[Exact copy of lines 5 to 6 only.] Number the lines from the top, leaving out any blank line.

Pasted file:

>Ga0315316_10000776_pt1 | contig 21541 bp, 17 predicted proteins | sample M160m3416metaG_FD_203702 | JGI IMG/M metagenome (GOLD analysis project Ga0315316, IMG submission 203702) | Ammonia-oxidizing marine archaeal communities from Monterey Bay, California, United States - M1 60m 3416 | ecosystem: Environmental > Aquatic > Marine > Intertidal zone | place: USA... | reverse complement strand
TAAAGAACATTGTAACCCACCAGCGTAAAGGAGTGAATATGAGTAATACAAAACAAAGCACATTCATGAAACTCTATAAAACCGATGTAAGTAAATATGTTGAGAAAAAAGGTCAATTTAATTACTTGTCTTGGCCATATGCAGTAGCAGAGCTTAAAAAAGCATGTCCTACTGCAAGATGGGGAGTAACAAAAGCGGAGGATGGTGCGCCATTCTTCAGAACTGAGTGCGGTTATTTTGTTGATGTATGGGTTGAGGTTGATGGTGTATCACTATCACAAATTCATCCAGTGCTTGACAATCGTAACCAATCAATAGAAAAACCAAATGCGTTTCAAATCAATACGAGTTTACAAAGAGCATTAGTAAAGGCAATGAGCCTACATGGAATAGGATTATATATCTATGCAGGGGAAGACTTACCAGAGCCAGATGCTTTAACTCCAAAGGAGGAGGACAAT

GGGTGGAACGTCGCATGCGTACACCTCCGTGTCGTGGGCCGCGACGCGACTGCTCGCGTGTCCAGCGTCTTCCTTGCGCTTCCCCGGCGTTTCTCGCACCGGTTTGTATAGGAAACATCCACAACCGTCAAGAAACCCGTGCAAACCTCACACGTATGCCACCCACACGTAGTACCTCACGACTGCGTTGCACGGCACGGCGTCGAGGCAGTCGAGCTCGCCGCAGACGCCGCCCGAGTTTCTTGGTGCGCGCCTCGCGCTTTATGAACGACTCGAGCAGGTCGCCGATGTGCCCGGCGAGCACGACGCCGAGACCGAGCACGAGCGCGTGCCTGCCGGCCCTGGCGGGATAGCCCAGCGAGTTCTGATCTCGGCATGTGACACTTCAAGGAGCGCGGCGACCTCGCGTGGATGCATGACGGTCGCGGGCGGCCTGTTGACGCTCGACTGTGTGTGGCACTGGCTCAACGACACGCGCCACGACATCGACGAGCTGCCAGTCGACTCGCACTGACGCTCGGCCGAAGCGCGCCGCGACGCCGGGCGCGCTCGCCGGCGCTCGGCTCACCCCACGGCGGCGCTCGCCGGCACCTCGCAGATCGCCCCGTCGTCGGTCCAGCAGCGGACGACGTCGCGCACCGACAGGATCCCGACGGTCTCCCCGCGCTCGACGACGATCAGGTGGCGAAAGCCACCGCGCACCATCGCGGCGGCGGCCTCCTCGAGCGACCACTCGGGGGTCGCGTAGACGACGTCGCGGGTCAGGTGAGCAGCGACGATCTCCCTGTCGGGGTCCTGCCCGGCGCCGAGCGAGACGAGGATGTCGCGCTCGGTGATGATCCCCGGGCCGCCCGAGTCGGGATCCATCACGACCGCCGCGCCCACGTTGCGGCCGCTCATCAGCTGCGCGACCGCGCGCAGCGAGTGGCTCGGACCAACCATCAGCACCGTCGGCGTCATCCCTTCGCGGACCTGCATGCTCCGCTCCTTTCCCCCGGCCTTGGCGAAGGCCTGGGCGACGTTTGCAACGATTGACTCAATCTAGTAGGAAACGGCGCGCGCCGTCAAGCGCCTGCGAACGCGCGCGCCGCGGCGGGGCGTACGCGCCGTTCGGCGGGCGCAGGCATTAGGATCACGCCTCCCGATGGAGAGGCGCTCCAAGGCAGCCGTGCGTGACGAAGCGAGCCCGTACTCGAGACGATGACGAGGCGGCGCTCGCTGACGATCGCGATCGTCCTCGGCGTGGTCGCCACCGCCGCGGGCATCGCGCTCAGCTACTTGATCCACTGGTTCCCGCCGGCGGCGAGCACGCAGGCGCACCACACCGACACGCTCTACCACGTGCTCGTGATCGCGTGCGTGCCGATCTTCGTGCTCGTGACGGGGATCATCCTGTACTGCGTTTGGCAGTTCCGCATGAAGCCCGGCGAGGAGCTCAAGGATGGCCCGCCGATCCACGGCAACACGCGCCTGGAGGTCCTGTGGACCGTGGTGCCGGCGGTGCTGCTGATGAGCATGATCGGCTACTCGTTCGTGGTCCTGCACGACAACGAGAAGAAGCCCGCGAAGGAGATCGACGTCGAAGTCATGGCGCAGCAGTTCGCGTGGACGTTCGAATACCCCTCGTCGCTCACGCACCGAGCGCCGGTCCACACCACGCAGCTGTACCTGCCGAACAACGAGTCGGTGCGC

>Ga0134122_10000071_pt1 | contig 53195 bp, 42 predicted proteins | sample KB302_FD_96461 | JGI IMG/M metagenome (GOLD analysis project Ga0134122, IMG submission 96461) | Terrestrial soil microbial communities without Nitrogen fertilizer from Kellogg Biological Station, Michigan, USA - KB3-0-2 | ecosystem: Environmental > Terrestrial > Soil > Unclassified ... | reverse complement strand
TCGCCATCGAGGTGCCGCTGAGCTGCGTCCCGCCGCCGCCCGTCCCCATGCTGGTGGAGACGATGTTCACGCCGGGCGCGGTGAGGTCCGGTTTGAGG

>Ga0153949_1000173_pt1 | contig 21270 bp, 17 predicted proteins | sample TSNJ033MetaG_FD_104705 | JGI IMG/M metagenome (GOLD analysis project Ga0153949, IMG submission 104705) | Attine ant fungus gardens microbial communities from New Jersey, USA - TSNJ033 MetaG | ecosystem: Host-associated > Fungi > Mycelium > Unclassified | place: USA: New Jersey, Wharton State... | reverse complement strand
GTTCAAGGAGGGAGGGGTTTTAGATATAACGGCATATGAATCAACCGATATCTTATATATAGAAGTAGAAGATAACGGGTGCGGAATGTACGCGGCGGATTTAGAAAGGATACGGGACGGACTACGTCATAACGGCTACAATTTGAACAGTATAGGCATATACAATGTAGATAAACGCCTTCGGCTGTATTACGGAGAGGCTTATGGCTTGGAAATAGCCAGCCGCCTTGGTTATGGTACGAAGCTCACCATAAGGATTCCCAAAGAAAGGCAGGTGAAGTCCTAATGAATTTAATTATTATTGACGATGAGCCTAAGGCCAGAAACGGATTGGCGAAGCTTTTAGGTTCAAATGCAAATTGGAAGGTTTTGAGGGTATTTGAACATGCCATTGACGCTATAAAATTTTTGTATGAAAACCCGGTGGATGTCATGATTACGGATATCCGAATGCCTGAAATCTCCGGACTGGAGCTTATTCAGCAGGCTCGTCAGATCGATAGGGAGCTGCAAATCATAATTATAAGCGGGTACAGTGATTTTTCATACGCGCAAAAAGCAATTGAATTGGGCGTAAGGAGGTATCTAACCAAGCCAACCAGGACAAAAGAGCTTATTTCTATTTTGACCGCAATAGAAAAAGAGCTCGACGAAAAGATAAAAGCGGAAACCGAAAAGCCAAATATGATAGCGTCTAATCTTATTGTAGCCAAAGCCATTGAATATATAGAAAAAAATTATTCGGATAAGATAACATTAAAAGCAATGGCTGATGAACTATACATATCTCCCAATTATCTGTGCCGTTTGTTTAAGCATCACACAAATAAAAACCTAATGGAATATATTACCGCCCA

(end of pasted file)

TCGCCATCGAGGTGCCGCTGAGCTGCGTCCCGCCGCCGCCCGTCCCCATGCTGGTGGAGACGATGTTCACGCCGGGCGCGGTGAGGTCCGGTTTGAGG

>Ga0153949_1000173_pt1 | contig 21270 bp, 17 predicted proteins | sample TSNJ033MetaG_FD_104705 | JGI IMG/M metagenome (GOLD analysis project Ga0153949, IMG submission 104705) | Attine ant fungus gardens microbial communities from New Jersey, USA - TSNJ033 MetaG | ecosystem: Host-associated > Fungi > Mycelium > Unclassified | place: USA: New Jersey, Wharton State... | reverse complement strand